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Rainy weather taxing the county’s roads | News | The Press and Standard

by | March 17, 2016 5:00 am

Last Updated: March 16, 2016 at 12:55 pm


You can’t blame for Colleton County Administrator Kevin Griffin for looking skyward with a little trepidation on his face. The county’s bottom line has been drowning.
“The county had not had a federally declared disaster in well over 20 years,” Griffin said. “But that changed in February of 2014. The county has now had two major federal disasters declaration events in less than two years.”
Colleton was among the South Carolina counties declared a federal disaster area in early in 2014 when the ice storm plummeted the county.
Griffin said that the county’s price tag for dealing with the ice storm was over $2.5 million.
The latest disaster was the flooding last October, which drenched most of the state. The price tag for that natural disaster is still being tallied by the Federal Emergency Management Agency.
As if the flood wasn’t enough, the county followed October’s floods with months of sustained rains.
Griffin said Colleton County’s 2015 rainfall set records: a total of 75 inches of rain fell last year. In a normal year, Colleton County has 51 inches of rain.
The rain did not let up when 2016 arrived. In the last five months, Griffin reported, Colleton County has seen a total of 39 inches of rain.
October 2015 found the county trying to absorb 18.91 inches of rain. November brought another 8.30 inches of rain and December added 3.14 inches.
Colleton County entered 2016 with 3.4 inches of rain in January followed by 4.89 inches in February. Halfway through March, the county had received another three-quarters-inch of precipitation.
“Initial flooding in October had a major impact, but the sustained rains over the last six months have made it difficult for county roads crews to catch up,” Griffin said.
According to Griffin, many parts of the county, like the area around S.C. Highway 61, Neyles and Cottageville “are so saturated that water has remained standing since October and any new rain exacerbates an already tough situation.”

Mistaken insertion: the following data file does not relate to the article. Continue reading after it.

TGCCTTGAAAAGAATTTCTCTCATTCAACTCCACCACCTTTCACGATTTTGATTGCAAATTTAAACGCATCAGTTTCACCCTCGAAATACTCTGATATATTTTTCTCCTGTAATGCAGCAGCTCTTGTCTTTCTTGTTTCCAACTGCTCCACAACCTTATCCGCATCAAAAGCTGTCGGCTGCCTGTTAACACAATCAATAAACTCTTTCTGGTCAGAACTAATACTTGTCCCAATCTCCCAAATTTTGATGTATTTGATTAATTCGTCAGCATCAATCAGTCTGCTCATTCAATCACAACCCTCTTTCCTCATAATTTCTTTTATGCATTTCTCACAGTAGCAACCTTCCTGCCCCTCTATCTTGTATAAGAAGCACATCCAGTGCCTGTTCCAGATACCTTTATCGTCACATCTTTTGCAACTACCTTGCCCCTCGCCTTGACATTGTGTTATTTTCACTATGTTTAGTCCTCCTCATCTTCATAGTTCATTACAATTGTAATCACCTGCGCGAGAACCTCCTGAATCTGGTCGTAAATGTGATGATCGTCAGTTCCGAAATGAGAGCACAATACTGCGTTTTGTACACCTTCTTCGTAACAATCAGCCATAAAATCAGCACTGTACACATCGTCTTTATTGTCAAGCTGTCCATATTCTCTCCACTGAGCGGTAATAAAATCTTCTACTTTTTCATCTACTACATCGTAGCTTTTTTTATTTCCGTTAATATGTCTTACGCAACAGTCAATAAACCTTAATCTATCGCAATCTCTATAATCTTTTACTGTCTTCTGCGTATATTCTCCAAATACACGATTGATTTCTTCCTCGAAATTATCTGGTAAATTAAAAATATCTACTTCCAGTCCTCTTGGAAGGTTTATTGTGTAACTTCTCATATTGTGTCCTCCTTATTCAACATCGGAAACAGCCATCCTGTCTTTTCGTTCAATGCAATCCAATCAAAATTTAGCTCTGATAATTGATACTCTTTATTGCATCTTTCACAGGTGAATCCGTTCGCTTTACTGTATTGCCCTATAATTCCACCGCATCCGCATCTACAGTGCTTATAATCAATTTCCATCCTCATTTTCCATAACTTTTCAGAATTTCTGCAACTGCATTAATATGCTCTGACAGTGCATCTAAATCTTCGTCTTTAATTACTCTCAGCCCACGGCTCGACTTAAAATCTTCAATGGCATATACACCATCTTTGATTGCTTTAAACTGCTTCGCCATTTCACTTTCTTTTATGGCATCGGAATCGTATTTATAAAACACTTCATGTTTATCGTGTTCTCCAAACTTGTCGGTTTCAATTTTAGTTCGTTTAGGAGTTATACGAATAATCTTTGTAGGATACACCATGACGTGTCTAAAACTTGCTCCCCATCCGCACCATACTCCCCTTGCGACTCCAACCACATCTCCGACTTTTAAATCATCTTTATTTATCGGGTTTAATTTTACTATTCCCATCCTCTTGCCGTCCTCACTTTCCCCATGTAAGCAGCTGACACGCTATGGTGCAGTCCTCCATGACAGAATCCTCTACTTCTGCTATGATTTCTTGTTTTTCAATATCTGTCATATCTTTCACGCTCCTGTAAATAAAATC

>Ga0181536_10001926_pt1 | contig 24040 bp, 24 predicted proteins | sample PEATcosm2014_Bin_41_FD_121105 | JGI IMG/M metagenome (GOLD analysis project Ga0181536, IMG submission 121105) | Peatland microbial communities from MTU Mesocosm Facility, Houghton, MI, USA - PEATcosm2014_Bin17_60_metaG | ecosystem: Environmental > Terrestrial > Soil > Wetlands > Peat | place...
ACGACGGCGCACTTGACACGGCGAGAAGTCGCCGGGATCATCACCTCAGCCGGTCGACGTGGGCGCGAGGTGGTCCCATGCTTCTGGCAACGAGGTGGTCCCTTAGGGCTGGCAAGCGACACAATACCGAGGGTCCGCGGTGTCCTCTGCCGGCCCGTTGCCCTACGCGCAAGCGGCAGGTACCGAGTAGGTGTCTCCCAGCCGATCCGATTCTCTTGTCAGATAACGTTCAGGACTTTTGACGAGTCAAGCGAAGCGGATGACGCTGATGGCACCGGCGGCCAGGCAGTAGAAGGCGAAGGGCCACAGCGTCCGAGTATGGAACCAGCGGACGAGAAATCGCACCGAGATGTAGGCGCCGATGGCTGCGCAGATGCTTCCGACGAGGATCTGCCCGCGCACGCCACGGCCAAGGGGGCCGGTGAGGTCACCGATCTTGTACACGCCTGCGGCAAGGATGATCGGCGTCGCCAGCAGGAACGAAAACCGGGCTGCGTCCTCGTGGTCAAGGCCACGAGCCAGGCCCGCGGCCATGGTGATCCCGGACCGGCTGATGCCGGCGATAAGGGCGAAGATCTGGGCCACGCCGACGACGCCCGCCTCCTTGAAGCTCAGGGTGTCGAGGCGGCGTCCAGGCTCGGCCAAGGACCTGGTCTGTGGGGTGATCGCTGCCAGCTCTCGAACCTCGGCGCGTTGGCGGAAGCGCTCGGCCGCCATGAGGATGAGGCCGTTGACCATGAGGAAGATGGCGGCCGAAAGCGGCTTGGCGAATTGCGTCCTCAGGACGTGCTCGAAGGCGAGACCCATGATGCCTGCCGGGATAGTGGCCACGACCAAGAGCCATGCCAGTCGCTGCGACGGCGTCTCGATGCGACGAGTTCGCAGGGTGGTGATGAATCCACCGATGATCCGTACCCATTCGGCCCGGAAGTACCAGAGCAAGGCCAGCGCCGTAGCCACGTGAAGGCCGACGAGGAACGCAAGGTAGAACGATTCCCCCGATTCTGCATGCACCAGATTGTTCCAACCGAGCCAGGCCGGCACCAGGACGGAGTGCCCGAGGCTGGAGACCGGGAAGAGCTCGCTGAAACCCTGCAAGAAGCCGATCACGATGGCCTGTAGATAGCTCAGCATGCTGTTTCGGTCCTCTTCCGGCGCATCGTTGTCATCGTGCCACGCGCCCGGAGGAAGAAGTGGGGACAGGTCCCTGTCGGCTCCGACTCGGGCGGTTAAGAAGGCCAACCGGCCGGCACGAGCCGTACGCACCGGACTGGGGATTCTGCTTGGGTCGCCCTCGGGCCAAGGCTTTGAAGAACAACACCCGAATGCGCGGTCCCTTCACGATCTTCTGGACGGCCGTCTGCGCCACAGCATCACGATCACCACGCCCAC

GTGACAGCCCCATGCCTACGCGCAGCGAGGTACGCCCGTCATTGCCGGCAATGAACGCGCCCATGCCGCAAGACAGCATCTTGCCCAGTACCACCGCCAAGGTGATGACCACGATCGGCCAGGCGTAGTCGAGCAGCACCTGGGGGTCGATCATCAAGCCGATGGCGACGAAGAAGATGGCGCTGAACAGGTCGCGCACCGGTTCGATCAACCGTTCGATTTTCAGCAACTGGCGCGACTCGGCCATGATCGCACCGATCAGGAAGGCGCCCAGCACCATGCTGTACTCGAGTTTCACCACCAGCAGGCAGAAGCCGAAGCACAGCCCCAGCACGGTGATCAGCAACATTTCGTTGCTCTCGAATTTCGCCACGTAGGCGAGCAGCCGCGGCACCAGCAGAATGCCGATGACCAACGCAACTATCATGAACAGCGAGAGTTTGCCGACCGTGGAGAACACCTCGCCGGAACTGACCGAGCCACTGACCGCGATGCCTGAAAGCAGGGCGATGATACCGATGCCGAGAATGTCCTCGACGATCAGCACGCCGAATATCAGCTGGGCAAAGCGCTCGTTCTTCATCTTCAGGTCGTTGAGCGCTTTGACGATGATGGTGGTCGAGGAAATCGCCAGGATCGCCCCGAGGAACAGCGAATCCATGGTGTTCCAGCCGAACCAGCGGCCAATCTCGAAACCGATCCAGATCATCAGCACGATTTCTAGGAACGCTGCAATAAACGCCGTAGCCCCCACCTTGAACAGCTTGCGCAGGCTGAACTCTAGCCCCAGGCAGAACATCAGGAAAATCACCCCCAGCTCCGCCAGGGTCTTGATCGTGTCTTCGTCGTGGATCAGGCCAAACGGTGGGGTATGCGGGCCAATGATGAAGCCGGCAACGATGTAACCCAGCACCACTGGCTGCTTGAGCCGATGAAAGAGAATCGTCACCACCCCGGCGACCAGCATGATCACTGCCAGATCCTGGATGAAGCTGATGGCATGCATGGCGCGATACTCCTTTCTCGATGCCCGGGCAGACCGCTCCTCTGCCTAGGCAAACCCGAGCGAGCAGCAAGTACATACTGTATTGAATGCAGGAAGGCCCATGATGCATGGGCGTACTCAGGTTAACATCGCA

All the rain, he explains, is drowning the county budget.
“The county has seen a 46 percent increase county road maintenance and repair costs,” Griffin said. “Primary expenses are the repair of both roads and drainage ways that have been damaged by excessive rainfall, as well as having to maintain roads much more frequently because of the rains.
“With the amount of rainfall the county has had, every time we get another three-to-four inches of rain at one time, we basically have to start over our entire maintenance rotation.” The county maintains a total of 371.68 miles of road — 346.64 of those miles are dirt roads.
Last fiscal year, roads and bridges expenses through March 1 were $840,325. In the 2015-2016 fiscal year, expenses had already topped $1,228,083 when March started.
A normal annual budget for operations in roads and bridges is $1.9 million, Griffin said. “Projections now have us at roughly $2.4 million if we don’t get any more abnormal rain.”
Operation of the Roads and Bridges Department isn’t the only area where the county has had to absorb costs.
At the beginning of this month, county council members agreed to spend $223,028.66 to purchase a new John Deere motor grader to replace one rendered inoperable when its engine blew up while working on a rain-damaged road.
“With the trees starting to green up now,” Griffin said, “it should start to help those areas that have been completely saturated.”
“Rain has also had an impact on emergency services as well, making it hard for Colleton County Sheriff’s Office and Colleton County Fire-Rescue to locate and get to some of the homes in these areas, as well as increasing wear and tear on their vehicles and equipment,” he added.
“County departments are not designed for these extreme situations, especially back-to-back events, so it has put a lot of wear and tear on the county’s personnel and equipment. The county is ready for some extended sunshine and warm weather,” Griffin said.

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